This 70 minute, two hander play has matured a lot since I saw it last year at Jack Studio. Playwright Alan Booty, who also plays Hermann and directs, has found ways of making it seem much more natural and less awkward.
We’re in Hamburg, two years after the end of World War Two. Food is in very short supply. Hermann wakes in the night and, unbearably hungry, sneaks into the kitchen for a piece of bread although the small loaf has to “last until Thursday”. His wife, Martha (Joanna Karlsson) hears him moving about and comes to see what’s up. What follows is a long conversation in which we learn about privation, loss, fear, life under the Nazis and the relationship between a couple who’ve been married for 39 years.
Booty finds a child-like impishness in Hermann – using silly jokes as a way of covering his character’s refusal to succumb to despair under awful circumstances. Karlsson, meanwhile, gives us a Martha who is variously anxious, decent, caring, maternal and desperately worried about her own elderly mother in Russia-controlled Berlin. Her active, finely nuanced listening while Hermann is talking beautifully done. They, are, in this revised version of the play a totally convincing couple. Apparently childless, they have lived through two world wars. They have only each other and we sense that, despite occasional exasperation they will live on peacefully together. She is distressed, for example, that he has sold his father’s ring for a few vegetables and a small bottle of schnapps but later he tells her, for the first time, how much he hated his father. They are still learning about each other – with tenderness and affection.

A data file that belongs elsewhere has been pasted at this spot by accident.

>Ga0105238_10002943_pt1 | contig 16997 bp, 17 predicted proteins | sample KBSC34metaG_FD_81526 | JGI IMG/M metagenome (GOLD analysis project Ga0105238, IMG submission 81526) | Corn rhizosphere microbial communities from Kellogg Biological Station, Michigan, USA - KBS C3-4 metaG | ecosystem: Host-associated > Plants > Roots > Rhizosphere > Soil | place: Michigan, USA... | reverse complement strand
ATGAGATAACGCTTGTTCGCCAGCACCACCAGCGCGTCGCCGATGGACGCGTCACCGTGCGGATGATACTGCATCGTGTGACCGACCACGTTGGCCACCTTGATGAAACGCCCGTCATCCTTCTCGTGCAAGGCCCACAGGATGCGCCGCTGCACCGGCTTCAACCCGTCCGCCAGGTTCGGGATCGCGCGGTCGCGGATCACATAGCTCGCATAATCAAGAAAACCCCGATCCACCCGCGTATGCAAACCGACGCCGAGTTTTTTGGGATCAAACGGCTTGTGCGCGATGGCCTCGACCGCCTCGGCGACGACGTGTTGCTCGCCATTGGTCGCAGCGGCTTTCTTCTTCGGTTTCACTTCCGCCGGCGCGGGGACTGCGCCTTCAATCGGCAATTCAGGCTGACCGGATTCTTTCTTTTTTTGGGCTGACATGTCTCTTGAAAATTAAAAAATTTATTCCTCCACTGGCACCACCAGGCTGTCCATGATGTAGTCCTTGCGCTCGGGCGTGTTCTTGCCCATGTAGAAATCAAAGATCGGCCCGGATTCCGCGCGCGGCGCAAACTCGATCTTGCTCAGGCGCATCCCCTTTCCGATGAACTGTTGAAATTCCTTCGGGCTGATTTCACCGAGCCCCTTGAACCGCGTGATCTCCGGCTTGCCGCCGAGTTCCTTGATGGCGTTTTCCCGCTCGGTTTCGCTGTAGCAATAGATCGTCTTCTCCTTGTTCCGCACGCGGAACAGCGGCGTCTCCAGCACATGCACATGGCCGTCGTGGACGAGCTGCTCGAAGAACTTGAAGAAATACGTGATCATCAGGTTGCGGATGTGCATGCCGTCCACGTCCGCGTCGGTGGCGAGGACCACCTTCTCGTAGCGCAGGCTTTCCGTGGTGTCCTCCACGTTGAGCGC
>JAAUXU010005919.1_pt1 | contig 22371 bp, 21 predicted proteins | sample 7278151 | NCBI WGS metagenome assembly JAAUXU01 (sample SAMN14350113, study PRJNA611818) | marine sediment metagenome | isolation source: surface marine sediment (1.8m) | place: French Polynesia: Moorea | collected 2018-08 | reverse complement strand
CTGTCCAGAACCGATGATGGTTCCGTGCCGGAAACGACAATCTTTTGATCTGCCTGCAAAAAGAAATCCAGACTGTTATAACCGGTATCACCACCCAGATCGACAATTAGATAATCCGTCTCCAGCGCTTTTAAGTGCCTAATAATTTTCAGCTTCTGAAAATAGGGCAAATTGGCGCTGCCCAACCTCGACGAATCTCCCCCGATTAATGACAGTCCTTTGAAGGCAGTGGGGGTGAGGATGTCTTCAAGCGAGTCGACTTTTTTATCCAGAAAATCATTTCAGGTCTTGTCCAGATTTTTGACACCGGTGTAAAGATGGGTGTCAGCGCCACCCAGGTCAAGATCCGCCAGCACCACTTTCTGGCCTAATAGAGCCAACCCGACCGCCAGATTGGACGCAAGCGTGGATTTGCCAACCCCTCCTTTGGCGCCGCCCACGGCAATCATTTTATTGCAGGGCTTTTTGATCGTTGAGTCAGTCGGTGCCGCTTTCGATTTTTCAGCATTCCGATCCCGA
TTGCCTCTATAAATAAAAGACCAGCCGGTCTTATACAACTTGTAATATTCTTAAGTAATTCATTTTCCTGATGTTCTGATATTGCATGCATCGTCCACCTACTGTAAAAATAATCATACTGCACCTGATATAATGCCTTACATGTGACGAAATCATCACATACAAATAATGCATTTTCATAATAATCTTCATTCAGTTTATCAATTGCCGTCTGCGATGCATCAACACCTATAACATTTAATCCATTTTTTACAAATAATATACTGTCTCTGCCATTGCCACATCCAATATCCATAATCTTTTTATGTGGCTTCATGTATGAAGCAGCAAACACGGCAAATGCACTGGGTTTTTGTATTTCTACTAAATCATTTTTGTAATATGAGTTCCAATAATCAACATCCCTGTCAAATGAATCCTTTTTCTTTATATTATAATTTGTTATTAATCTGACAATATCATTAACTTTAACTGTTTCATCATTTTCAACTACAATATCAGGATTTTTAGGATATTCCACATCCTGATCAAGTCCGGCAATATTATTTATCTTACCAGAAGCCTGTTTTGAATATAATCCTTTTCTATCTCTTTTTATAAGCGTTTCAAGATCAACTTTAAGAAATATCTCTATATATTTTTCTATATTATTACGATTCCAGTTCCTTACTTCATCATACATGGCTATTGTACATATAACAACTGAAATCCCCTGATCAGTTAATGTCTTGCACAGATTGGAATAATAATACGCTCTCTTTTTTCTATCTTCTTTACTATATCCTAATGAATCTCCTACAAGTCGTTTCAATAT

The dialogue now flows believably because Booty has dropped any attempt to mimic German syntax in English. Instead, both characters speak in gentle, quite subtle but well sustained German accents and the dialogue is peppered with German words which seem to lie happily in the context. As a device, it works well. And the pacing is adeptly managed.
Rose Balp has done a good job with evocative props and costumes too. The bread board is vintage and in period, a fresh loaf is placed on it at every performance and she knitted the slippers to a 1940s pattern.
I enjoyed this reworking of a thoughtful play very much. I’m, glad moreover that a decision was made to open and close with Beethoven’s piano sonata Op 27 no 2 (“Moonlight”) because it sets the scene at several levels. C# minor connotes the poignant but ultimately positive mood beautifully.
First published by Sardines https://www.sardinesmagazine.co.uk/review/the-loaf-2/